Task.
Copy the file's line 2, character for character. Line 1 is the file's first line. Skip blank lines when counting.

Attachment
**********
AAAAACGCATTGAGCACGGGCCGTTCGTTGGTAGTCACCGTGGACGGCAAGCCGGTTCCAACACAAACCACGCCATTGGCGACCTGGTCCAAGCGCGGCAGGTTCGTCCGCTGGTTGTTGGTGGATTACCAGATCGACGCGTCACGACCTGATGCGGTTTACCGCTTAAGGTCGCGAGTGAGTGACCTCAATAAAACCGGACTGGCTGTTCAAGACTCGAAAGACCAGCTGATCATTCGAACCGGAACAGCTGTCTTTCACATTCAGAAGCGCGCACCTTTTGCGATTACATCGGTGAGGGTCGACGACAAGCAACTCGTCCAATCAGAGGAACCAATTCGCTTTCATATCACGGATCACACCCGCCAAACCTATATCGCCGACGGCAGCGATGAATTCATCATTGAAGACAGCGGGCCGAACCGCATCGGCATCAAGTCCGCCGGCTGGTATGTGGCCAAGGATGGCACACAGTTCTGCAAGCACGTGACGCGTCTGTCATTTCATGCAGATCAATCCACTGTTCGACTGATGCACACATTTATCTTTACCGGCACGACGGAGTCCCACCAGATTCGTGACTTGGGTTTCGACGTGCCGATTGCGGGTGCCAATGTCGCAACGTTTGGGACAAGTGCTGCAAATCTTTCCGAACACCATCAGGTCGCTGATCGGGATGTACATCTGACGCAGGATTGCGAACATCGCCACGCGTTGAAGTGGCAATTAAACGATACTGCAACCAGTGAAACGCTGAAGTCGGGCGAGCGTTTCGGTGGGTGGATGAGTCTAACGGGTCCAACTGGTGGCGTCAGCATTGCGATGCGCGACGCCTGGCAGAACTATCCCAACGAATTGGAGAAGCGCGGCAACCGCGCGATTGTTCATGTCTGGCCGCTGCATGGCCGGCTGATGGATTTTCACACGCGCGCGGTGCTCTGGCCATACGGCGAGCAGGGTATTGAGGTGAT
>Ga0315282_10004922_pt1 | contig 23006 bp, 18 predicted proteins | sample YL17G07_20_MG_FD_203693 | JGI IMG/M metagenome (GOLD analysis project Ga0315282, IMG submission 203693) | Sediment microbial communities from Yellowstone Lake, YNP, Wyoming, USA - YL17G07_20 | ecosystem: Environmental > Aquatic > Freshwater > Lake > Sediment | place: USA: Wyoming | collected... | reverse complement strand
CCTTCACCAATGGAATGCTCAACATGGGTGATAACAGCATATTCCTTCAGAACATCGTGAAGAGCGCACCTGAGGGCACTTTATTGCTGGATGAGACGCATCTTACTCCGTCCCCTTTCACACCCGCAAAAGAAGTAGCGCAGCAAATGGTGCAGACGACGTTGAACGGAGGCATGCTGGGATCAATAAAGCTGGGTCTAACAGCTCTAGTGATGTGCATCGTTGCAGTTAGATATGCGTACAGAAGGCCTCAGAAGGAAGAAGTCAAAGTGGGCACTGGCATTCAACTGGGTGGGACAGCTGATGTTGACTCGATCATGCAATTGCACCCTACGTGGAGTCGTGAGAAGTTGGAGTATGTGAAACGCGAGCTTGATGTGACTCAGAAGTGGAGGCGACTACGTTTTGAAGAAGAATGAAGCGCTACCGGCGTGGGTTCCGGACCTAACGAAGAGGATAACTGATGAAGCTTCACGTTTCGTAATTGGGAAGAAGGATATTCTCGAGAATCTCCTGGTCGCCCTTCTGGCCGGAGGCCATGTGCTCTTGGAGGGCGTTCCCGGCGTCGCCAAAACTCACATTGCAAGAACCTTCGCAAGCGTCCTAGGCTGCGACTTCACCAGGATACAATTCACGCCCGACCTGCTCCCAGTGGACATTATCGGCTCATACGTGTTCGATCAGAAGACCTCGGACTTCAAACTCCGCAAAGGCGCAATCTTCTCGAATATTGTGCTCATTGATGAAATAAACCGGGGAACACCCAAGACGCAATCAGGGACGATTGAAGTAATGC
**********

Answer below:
>Ga0315282_10004922_pt1 | contig 23006 bp, 18 predicted proteins | sample YL17G07_20_MG_FD_203693 | JGI IMG/M metagenome (GOLD analysis project Ga0315282, IMG submission 203693) | Sediment microbial communities from Yellowstone Lake, YNP, Wyoming, USA - YL17G07_20 | ecosystem: Environmental > Aquatic > Freshwater > Lake > Sediment | place: USA: Wyoming | collected... | reverse complement strand